CIOs raise IT budgets as increased remote working drives security concerns

Research finds that as the pandemic forces companies to accept the idea of permanent massed remote working, CIOs are waking up to the threat of increased cyber attacks

In the wake of the Covid-19 pandemic, CIOs are prioritising identity and access management (IAM) over endpoint security and security awareness training in 2020, according to a survey conducted by Pulse on behalf of Hitachi ID.

Pulse carried out the survey between 14 May and 20 June, polling 131 CIOs, vice-presidents and directors at small, mid-sized and enterprise companies. The Covid-19 crisis has, understandably, redefined companies’ priorities, said the research, and has upended most businesses’ 2020 plans, with 70% of CIOs reporting that their long-term priorities have shifted since the start of the year.

Now, 89% said they are focused on cyber security, and 82% are working on remote enablement.

As well as cyber security being IT leaders’ top focus for the rest of the year, half of those surveyed are increasing their budgets to support their goals.

And these goals are reflecting the new priorities: 86% said they are aiming to improve security standards across their environment, while 80% are making their tech stack more flexible to support remote and on-premise users. Also, 75% said they were hoping to keep their IT infrastructure and tool stack up to date.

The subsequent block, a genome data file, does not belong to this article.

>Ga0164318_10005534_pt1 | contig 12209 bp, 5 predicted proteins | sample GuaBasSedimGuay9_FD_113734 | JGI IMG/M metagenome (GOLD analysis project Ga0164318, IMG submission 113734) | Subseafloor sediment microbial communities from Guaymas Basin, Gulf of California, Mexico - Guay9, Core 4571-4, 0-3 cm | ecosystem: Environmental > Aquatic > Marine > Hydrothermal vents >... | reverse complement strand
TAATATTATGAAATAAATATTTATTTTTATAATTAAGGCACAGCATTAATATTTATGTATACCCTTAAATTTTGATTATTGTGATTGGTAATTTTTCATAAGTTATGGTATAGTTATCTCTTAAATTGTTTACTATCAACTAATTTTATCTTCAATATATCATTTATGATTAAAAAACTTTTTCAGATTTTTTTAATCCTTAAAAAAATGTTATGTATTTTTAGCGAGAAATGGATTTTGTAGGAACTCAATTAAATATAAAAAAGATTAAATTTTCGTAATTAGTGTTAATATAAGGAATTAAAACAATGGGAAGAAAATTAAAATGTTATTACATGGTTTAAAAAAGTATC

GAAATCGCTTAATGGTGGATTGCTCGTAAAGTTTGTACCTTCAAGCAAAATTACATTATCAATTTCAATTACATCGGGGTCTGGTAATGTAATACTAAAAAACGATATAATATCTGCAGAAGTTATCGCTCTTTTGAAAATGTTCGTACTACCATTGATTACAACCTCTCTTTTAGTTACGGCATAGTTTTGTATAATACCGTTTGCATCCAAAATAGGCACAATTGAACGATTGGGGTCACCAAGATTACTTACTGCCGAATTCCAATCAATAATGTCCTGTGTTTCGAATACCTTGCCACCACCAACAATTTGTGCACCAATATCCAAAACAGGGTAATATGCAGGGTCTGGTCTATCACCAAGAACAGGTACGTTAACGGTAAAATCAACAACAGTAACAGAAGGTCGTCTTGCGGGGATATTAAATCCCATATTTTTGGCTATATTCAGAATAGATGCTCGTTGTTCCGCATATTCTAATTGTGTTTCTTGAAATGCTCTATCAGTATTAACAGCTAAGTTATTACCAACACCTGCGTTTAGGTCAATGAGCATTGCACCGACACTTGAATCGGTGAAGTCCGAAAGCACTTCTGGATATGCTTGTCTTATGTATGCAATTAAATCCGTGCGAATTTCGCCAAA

Investigating who was planning to look beyond core and current technologies and services, the survey found that two-thirds of CIOs were more willing to invest in emerging technologies. In terms of what types of company were looking to future tech, 88% of respondents at companies with 500-1,000 employees were planning to invest in emerging technology, the most of any size category.

By contrast, just 45% of CIOs at companies with 5,000 to 10,000 employees said the same, the lowest of any category. Yet 87% of firms would consider emerging security technology in 2020, while 71% would consider emerging artificial intelligence (AI) and machine learning technology.

Although budgets are tight for half of the respondents, who do not expect an increase in spending, the other half expect their budgets to increase in 2020 to reflect shifts in IT as the “new normal” becomes simply the way of doing business.

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One-third of the firms surveyed anticipated a 5% increase, 13% saw a 5-10% increase, and 9% expected an increase above 10%. To achieve their security and remote enablement goals, 43% of CIOs are investing in IAM, ahead of endpoint security (34%) and security awareness training (17%).

Looking at the trends revealed in the survey, Hitachi ID CEO Kevin Nix said it made sense to prioritise IAM. “CIOs have been waking up to the fact that most hackers don’t break down the gate – they just unlock it because they already have the keys,” he said.

“Bad actors have been focused on stolen credentials, phishing attacks and social engineering, especially since the pandemic forced so many employees to work remotely. We’ve seen a new urgency among companies looking for IAM solutions. Last year, businesses might plan to adopt IAM over a year or two – now they need it next quarter.”

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